Preventing malaria and schistosomiasis due to climate change in Cote d’Ivoire

TDR news item
10 December 2015

Climate changes are making Cote d’Ivoire more vulnerable to malaria and schistosomiasis. New research is finding community-based solutions by merging the studies of mosquitoes, water, temperatures, land management and social sciences.

The west African country of Cote d’Ivoire, with both sea coast and inlands, has a rich heritage. However, changes in climate are making it more vulnerable to diseases like malaria, which is transmitted by mosquitoes, and schistosomiasis that comes from parasitic worms. Dr Marie-Josephe Bitty, Director of Hygiene, Environment and Health, says that malaria, the biggest cause of death, has an incidence of more than 30% in this country.

Professor Abdourahamane Konare of the Université Félix Houphouet Boigny, says, “I think the main issue we are facing here in Africa is that the environmental changes seem to become more rapid, and so the capacity of the countries, the people, to adapt to that change is one of the biggest issues.

One research project underway could have a big impact. Coordinated by TDR, with support from Canada’s International Development Research Centre, scientists in Cote d’Ivoire and Mauritania are taking a multi-dimensional look at the problem.

They’re counting the numbers of mosquitos and snails, measuring the lower water levels and quality, the changing temperatures, and how waste is managed.

Professor Konare says the amount of rainfall is about the same, but what is changing is the variability, which is already being felt by those living here. Truck drivers have less work because the corn, potatoes and other vegetables they transport aren’t growing as well.
 

Water levels in the community gardens are down so women have to work much harder for fewer results.

The research is bringing together community members with the scientists to review the data being collected and come up with potential solutions. Lead investigator Dr Brama Kone from the Swiss Center for Scientific Research in Abidjan and the University Peleforo Gon Coulibaly of Korhogo says, “If we want to come out with change for our communities, we need to understand how the communities themselves perceive the disease; how they understand the disease causes. And for that we need social scientists and social anthropologists.”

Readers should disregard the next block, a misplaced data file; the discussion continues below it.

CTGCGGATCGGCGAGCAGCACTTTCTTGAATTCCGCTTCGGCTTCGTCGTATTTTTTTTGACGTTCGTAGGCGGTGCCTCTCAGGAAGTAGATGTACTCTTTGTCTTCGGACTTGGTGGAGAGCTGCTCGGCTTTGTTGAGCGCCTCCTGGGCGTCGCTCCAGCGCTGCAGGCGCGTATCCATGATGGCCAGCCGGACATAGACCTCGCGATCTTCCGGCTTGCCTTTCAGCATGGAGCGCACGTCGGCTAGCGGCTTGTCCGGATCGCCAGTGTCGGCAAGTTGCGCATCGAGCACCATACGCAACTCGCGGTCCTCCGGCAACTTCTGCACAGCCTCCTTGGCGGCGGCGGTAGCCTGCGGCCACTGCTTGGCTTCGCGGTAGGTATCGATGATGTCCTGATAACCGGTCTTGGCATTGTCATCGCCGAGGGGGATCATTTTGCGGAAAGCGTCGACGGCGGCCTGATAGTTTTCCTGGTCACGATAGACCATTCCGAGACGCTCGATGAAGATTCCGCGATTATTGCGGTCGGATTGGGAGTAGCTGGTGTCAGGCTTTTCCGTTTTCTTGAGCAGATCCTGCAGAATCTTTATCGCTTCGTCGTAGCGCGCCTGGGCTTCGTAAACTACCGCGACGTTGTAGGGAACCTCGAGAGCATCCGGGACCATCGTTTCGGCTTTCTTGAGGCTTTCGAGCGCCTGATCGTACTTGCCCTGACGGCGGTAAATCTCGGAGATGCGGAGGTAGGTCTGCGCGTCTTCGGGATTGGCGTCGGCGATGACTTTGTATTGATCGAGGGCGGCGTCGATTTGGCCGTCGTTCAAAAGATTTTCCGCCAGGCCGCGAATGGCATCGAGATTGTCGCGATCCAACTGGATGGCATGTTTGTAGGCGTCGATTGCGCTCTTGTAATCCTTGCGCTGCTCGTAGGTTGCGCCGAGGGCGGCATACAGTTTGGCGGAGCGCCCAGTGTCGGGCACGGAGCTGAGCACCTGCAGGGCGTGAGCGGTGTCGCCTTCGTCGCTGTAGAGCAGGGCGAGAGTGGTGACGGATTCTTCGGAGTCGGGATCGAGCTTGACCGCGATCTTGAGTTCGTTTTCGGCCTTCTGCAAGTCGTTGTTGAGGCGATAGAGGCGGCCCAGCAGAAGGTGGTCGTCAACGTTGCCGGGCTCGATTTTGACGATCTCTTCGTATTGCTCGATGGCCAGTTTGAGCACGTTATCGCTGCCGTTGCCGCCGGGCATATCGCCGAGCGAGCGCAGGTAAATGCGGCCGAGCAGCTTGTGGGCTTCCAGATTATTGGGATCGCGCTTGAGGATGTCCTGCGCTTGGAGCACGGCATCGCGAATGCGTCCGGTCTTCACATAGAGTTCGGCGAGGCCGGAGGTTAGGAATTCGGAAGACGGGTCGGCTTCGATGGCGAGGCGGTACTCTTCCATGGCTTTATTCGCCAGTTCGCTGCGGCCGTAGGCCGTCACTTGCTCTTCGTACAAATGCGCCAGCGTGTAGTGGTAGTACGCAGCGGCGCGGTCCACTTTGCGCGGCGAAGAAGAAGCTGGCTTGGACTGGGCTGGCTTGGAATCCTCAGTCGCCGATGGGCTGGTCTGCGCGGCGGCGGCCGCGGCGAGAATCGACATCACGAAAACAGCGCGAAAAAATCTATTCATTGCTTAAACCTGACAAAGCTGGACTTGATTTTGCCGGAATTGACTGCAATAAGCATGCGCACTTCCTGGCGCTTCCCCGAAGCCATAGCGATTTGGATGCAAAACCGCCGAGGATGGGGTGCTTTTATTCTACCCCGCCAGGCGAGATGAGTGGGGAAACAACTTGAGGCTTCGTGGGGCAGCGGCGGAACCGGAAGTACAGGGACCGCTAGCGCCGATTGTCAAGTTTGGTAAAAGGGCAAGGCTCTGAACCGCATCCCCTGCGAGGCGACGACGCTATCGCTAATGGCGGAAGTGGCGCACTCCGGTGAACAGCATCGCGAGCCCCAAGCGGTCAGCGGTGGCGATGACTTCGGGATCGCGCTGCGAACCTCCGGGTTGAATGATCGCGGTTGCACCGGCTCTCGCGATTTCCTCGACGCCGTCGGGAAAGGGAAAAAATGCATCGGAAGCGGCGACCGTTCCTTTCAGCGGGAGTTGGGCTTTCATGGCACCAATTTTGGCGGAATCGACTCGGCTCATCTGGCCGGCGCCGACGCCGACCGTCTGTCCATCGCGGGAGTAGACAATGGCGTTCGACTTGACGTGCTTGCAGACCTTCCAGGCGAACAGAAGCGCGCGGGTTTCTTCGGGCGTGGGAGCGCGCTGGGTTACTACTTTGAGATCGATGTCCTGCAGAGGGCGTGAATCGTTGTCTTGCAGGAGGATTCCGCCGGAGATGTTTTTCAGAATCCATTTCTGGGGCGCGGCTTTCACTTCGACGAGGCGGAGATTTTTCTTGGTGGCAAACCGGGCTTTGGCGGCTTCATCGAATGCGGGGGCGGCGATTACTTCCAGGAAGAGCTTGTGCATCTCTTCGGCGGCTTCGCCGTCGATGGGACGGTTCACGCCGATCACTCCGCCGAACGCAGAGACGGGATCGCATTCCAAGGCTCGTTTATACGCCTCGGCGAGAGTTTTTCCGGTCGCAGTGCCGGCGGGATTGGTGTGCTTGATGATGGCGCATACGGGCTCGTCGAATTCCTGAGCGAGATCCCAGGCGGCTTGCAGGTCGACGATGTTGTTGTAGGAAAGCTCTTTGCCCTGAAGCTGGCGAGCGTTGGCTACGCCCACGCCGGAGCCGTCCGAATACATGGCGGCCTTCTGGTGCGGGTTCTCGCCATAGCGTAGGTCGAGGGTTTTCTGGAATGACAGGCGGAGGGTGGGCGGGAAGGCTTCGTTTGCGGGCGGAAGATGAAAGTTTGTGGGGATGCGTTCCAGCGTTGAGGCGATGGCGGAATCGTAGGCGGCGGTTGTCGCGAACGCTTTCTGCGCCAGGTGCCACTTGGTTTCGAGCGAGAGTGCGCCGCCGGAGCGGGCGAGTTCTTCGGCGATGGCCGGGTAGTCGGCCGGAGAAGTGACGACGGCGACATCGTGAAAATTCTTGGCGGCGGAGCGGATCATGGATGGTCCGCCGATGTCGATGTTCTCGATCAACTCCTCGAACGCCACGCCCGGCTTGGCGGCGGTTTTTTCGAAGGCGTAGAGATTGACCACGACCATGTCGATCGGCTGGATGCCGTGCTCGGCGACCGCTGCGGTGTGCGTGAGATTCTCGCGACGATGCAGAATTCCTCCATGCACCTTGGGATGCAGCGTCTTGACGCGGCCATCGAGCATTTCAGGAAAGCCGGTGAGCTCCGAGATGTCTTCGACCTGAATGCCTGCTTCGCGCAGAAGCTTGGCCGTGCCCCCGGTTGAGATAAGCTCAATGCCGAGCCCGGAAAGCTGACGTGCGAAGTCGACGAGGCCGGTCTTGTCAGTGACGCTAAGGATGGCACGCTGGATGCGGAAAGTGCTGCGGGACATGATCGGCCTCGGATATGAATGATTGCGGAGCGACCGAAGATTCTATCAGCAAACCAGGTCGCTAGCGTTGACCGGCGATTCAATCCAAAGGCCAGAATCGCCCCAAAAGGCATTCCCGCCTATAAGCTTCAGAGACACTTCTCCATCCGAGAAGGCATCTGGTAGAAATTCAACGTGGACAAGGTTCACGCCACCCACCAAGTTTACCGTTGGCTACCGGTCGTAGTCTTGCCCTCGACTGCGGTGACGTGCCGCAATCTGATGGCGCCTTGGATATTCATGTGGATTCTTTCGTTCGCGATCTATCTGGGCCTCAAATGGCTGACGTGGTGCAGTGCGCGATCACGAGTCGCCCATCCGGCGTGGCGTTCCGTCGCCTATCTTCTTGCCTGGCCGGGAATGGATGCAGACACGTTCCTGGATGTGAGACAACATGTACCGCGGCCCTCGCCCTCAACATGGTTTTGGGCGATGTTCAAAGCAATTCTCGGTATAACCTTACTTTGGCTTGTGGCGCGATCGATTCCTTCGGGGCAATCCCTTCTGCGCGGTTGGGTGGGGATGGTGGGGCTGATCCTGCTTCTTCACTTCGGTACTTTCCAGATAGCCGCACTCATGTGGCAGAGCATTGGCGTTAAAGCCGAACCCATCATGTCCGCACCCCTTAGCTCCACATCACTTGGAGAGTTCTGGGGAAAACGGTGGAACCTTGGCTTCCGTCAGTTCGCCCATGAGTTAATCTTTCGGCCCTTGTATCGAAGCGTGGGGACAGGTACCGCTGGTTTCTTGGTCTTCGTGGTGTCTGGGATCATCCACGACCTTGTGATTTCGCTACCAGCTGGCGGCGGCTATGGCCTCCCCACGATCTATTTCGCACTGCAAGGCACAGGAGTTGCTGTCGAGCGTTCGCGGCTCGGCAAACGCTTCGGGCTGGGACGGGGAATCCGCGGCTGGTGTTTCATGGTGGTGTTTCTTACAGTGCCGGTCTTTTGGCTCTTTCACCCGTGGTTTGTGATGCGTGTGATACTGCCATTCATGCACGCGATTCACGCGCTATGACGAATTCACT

Community focus groups are led by social scientists to better understand perceptions, and to work with them to develop solutions. Amoin Jeanne d’Arc Koffi from the Universite Alassane Ouattara provides one example: “They say mosquito nets help me when I am in the house, but when I am outside the house how do I protect myself? And they do spend more time outside the house than under the mosquito net.”

With understanding on how mosquitos breed in standing water, the women in this focus group have asked for more help in how to reduce their family’s risk of being bitten and getting malaria. These preventive aspects will be even more important in the future, because the research team is finding that climate change may increase the risk of these diseases.

Kouassi Richard M’bra from the Universite Felix Houphouet-Boigny in Abidjan says that their data anticipate an increase in rainfall in the coming years that will help mosquitoes thrive, and rising temperatures that will also increase the incidence of schistosomiasis.

Results from this study will be finalized at the end of 2016, along with projects in 6 other countries in the Sahel and sub Saharan Africa that look at additional diseases like sleeping sickness. By working closely with the communities, the studies offer a new model of approaching the complicated climate change issues that touch on water, temperature, sanitation, behaviour and disease.

Dr Bitty says, “Bettering the environment is something that is possible for populations, and this has the potential to create resilience to this disease.”


For more information, contact Bernadette Ramirez

Photo credit: WHO/TDR/ Andy Craggs

Watch a video about this project

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